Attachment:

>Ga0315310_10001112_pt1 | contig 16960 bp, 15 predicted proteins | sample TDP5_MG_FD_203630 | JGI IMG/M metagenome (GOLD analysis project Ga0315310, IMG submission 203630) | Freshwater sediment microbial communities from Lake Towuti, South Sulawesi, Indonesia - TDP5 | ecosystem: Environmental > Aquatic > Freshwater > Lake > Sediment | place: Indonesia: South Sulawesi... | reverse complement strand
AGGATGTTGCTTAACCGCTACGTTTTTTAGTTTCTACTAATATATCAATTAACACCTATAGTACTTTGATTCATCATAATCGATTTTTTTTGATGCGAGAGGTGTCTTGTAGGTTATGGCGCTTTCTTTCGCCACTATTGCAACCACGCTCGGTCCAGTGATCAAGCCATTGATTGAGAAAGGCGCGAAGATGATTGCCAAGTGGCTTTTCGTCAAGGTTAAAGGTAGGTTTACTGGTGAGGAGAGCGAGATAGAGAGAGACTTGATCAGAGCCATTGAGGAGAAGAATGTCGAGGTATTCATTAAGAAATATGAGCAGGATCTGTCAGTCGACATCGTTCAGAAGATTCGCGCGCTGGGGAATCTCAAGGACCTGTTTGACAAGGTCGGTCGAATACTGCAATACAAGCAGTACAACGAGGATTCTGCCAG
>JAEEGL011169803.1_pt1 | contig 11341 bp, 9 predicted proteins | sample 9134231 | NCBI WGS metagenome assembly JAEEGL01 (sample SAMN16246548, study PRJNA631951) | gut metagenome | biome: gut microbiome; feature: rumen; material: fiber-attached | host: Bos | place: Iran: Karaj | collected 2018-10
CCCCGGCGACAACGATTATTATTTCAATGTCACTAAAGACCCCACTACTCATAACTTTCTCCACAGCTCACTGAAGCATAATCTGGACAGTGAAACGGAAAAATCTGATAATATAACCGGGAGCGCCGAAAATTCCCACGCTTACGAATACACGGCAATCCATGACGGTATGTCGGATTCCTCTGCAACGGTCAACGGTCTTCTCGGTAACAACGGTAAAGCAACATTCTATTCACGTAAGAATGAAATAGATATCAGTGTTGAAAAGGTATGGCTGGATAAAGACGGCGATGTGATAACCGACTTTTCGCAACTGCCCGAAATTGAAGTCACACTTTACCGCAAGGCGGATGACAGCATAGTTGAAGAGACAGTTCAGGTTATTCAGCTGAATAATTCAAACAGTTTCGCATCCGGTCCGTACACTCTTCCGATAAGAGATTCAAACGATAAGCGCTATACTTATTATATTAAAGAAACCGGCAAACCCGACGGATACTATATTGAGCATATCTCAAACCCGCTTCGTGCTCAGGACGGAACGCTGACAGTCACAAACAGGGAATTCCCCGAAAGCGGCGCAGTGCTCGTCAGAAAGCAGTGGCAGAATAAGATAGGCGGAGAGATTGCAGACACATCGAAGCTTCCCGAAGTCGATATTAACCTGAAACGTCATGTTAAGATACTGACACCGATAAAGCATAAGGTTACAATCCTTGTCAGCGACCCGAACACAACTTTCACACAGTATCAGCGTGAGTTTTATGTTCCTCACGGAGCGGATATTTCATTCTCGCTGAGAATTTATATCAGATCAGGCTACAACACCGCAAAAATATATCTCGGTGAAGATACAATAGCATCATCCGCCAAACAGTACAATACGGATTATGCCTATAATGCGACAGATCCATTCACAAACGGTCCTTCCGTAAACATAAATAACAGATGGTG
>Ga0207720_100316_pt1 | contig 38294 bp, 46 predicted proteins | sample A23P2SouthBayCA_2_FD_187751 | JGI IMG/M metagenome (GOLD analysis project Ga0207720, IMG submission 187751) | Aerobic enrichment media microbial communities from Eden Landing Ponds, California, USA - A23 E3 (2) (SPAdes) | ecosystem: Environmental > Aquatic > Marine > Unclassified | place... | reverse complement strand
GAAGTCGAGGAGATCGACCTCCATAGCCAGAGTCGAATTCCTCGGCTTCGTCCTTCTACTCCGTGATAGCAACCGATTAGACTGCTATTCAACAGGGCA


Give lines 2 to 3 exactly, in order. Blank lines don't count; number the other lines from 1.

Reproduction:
AGGATGTTGCTTAACCGCTACGTTTTTTAGTTTCTACTAATATATCAATTAACACCTATAGTACTTTGATTCATCATAATCGATTTTTTTTGATGCGAGAGGTGTCTTGTAGGTTATGGCGCTTTCTTTCGCCACTATTGCAACCACGCTCGGTCCAGTGATCAAGCCATTGATTGAGAAAGGCGCGAAGATGATTGCCAAGTGGCTTTTCGTCAAGGTTAAAGGTAGGTTTACTGGTGAGGAGAGCGAGATAGAGAGAGACTTGATCAGAGCCATTGAGGAGAAGAATGTCGAGGTATTCATTAAGAAATATGAGCAGGATCTGTCAGTCGACATCGTTCAGAAGATTCGCGCGCTGGGGAATCTCAAGGACCTGTTTGACAAGGTCGGTCGAATACTGCAATACAAGCAGTACAACGAGGATTCTGCCAG
>JAEEGL011169803.1_pt1 | contig 11341 bp, 9 predicted proteins | sample 9134231 | NCBI WGS metagenome assembly JAEEGL01 (sample SAMN16246548, study PRJNA631951) | gut metagenome | biome: gut microbiome; feature: rumen; material: fiber-attached | host: Bos | place: Iran: Karaj | collected 2018-10